It has already been learnt that, brain receives two sets of branches from arteries of both vertebrobasilar and carotid system. These are cortical and central. Branches from circle of Willis are all central. These are also called nuclear or ganglionic branches which are example of end arteries. Branches are divided into following four groups.
- Anterolateral—Right and left
- Posterolateral—Right and left.
These branches arise from anterior communicating and anterior cerebral arteries. One of the branches arise from anterior cerebral artery which presents a recurrent course. This is called recurrent artery of Heubner. Anteromedial set of branches supply—
- Anterior half of anterior limb of internal capsule
- Head of caudate nucleus.
These are called striate arteries which arise from site of origin of middle cerebral artery. These branches penetrate through anterior perforated substance and are divided into two groups called lateral and medial striate arteries. Lateral striate arteries ascend along lateral surface of lentiform nucleus. These arteries supply—
- Posterior half of anterior limb and anterior twothirds of posterior limb of internal capsule
- Lentiform nucleus
- Caudate nucleus
One of the lateral striate arteries supplying posterior limb of internal capsule presents a long course. It is called Charcot’s artery of cerebral hemorrhage. Because of its length, it is more prone to be damaged in cerebrovascular accident. Medial striate arteries ascend medial to lentiform nucleus and supply Caudate nucleus and Internal capsule.
These branches are median in position and originate from posterior communicating and posterior cerebral arteries. They penetrate through posterior perforated substance and give branches to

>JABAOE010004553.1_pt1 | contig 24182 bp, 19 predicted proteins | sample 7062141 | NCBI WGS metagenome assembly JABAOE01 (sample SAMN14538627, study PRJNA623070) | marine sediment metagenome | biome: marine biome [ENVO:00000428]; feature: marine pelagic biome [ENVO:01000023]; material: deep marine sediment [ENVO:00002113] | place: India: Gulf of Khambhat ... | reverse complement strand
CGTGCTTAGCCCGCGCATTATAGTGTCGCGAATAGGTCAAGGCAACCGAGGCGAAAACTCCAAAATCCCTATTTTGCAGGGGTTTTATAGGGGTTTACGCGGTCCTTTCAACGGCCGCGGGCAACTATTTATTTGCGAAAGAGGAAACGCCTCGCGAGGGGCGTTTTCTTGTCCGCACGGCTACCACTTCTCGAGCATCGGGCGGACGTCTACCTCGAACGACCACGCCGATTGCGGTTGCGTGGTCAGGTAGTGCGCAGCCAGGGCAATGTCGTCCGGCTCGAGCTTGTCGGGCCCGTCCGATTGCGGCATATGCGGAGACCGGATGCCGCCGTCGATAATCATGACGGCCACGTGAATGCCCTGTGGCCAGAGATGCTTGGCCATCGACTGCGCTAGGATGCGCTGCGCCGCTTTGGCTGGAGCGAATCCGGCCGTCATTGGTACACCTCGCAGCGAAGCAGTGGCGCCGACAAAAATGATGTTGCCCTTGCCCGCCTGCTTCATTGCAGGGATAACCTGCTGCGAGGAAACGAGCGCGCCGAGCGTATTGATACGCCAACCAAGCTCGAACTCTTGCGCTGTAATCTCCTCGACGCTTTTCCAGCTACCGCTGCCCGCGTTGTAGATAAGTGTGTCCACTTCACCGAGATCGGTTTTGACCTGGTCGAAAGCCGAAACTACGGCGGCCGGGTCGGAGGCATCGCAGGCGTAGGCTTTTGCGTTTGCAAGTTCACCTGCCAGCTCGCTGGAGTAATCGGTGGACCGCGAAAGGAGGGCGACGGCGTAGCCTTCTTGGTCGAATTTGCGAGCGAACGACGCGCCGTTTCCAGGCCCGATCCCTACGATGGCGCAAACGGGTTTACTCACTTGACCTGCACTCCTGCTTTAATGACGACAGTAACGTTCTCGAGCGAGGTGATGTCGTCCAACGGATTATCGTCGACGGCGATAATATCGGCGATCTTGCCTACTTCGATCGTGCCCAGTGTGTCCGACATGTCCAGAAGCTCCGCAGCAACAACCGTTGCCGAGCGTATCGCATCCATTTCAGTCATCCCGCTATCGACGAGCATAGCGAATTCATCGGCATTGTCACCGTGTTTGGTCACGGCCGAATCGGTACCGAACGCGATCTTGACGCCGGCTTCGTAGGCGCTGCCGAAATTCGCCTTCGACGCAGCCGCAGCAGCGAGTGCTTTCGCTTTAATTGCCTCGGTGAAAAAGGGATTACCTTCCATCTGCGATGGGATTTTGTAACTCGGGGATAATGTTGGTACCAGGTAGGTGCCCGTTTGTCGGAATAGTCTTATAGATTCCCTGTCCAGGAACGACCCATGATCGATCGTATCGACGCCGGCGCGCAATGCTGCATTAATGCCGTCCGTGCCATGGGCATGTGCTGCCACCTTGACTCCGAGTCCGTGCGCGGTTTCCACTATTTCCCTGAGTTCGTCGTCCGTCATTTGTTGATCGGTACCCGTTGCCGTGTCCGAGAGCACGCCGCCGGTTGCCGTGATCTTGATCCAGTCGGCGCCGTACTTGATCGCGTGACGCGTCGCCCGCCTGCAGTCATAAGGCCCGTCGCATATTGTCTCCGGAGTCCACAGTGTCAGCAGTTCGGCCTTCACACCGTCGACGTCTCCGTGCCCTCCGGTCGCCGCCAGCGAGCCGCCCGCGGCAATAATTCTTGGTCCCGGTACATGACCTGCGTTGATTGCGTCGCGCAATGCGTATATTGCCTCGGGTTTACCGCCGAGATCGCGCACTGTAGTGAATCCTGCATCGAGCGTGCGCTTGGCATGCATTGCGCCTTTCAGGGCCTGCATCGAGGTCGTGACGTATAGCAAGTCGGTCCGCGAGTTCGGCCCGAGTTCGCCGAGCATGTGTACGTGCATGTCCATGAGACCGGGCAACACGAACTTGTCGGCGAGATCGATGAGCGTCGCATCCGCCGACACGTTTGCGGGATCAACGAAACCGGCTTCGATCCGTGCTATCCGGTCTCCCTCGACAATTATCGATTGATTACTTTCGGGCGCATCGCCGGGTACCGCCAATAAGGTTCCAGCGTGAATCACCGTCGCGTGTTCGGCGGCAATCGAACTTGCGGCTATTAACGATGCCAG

- Anteromedial part of cerebral peduncle
- Hypothalamus forming floor of third ventricle
- Medial part of thalamus forming lateral wall of third ventricle.
These branches arise from posterior cerebral artery lateral to its junction with posterior communicating artery. Posterolateral branches are bilateral to supply:
- Posterior part of thalamus
- Geniculate bodies
- Posterior part of cerebral peduncle
- Pineal gland
- Tactum of midbrain.
Central branches of circle of Willis are also known as ganglionic or nuclear branches, because in the central core of brain, these branches not only supply important fiber bundles like internal capsule, but also many of them supply submerged collection of gray matter which are called basal ganglia or basal nuclei. All the central branches are example of end arteries having no anastomosis in precapillary level. So, once one of these arteries are affected due to hemorrhage, thrombosis or embolism, area of brain supplied by that artery will suffer from irreversible damage.
Source: Easy and Interesting Approach to Human Neuroanatomy (Clinically Oriented) (2014)